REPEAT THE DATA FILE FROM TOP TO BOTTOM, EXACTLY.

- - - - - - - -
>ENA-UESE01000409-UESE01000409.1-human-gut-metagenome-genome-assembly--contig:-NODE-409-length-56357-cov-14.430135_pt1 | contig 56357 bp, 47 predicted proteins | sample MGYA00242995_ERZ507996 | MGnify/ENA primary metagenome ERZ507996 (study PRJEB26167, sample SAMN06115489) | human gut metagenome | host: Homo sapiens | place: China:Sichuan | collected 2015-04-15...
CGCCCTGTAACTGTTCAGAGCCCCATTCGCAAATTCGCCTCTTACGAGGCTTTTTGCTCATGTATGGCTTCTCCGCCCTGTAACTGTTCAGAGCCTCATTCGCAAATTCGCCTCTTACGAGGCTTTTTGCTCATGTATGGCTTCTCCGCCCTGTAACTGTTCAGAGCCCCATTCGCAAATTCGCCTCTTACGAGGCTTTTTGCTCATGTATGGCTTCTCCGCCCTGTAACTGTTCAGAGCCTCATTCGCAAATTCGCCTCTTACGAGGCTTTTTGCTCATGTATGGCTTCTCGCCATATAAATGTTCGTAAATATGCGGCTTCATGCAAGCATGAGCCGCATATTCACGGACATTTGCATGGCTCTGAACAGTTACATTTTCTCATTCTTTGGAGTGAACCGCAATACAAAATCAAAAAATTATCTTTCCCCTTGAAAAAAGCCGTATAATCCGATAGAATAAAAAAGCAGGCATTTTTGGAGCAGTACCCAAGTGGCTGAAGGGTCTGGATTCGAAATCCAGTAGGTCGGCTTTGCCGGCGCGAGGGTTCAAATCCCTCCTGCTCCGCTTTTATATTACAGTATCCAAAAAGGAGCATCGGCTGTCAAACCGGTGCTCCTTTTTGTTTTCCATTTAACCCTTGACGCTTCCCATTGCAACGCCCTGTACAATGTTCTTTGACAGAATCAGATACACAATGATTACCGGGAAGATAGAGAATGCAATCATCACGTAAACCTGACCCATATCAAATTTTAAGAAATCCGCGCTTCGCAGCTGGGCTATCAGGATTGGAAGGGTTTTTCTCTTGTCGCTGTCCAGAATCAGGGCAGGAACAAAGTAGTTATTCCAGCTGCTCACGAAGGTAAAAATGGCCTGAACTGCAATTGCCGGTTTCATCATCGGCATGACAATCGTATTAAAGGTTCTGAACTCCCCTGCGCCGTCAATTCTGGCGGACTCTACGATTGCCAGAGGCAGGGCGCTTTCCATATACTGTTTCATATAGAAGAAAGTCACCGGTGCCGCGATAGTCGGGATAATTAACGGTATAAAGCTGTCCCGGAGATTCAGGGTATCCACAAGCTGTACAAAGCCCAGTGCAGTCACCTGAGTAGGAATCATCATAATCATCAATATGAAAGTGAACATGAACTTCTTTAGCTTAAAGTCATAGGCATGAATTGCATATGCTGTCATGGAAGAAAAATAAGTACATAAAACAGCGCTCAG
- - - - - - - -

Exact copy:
>ENA-UESE01000409-UESE01000409.1-human-gut-metagenome-genome-assembly--contig:-NODE-409-length-56357-cov-14.430135_pt1 | contig 56357 bp, 47 predicted proteins | sample MGYA00242995_ERZ507996 | MGnify/ENA primary metagenome ERZ507996 (study PRJEB26167, sample SAMN06115489) | human gut metagenome | host: Homo sapiens | place: China:Sichuan | collected 2015-04-15...
CGCCCTGTAACTGTTCAGAGCCCCATTCGCAAATTCGCCTCTTACGAGGCTTTTTGCTCATGTATGGCTTCTCCGCCCTGTAACTGTTCAGAGCCTCATTCGCAAATTCGCCTCTTACGAGGCTTTTTGCTCATGTATGGCTTCTCCGCCCTGTAACTGTTCAGAGCCCCATTCGCAAATTCGCCTCTTACGAGGCTTTTTGCTCATGTATGGCTTCTCCGCCCTGTAACTGTTCAGAGCCTCATTCGCAAATTCGCCTCTTACGAGGCTTTTTGCTCATGTATGGCTTCTCGCCATATAAATGTTCGTAAATATGCGGCTTCATGCAAGCATGAGCCGCATATTCACGGACATTTGCATGGCTCTGAACAGTTACATTTTCTCATTCTTTGGAGTGAACCGCAATACAAAATCAAAAAATTATCTTTCCCCTTGAAAAAAGCCGTATAATCCGATAGAATAAAAAAGCAGGCATTTTTGGAGCAGTACCCAAGTGGCTGAAGGGTCTGGATTCGAAATCCAGTAGGTCGGCTTTGCCGGCGCGAGGGTTCAAATCCCTCCTGCTCCGCTTTTATATTACAGTATCCAAAAAGGAGCATCGGCTGTCAAACCGGTGCTCCTTTTTGTTTTCCATTTAACCCTTGACGCTTCCCATTGCAACGCCCTGTACAATGTTCTTTGACAGAATCAGATACACAATGATTACCGGGAAGATAGAGAATGCAATCATCACGTAAACCTGACCCATATCAAATTTTAAGAAATCCGCGCTTCGCAGCTGGGCTATCAGGATTGGAAGGGTTTTTCTCTTGTCGCTGTCCAGAATCAGGGCAGGAACAAAGTAGTTATTCCAGCTGCTCACGAAGGTAAAAATGGCCTGAACTGCAATTGCCGGTTTCATCATCGGCATGACAATCGTATTAAAGGTTCTGAACTCCCCTGCGCCGTCAATTCTGGCGGACTCTACGATTGCCAGAGGCAGGGCGCTTTCCATATACTGTTTCATATAGAAGAAAGTCACCGGTGCCGCGATAGTCGGGATAATTAACGGTATAAAGCTGTCCCGGAGATTCAGGGTATCCACAAGCTGTACAAAGCCCAGTGCAGTCACCTGAGTAGGAATCATCATAATCATCAATATGAAAGTGAACATGAACTTCTTTAGCTTAAAGTCATAGGCATGAATTGCATATGCTGTCATGGAAGAAAAATAAGTACATAAAACAGCGCTCAG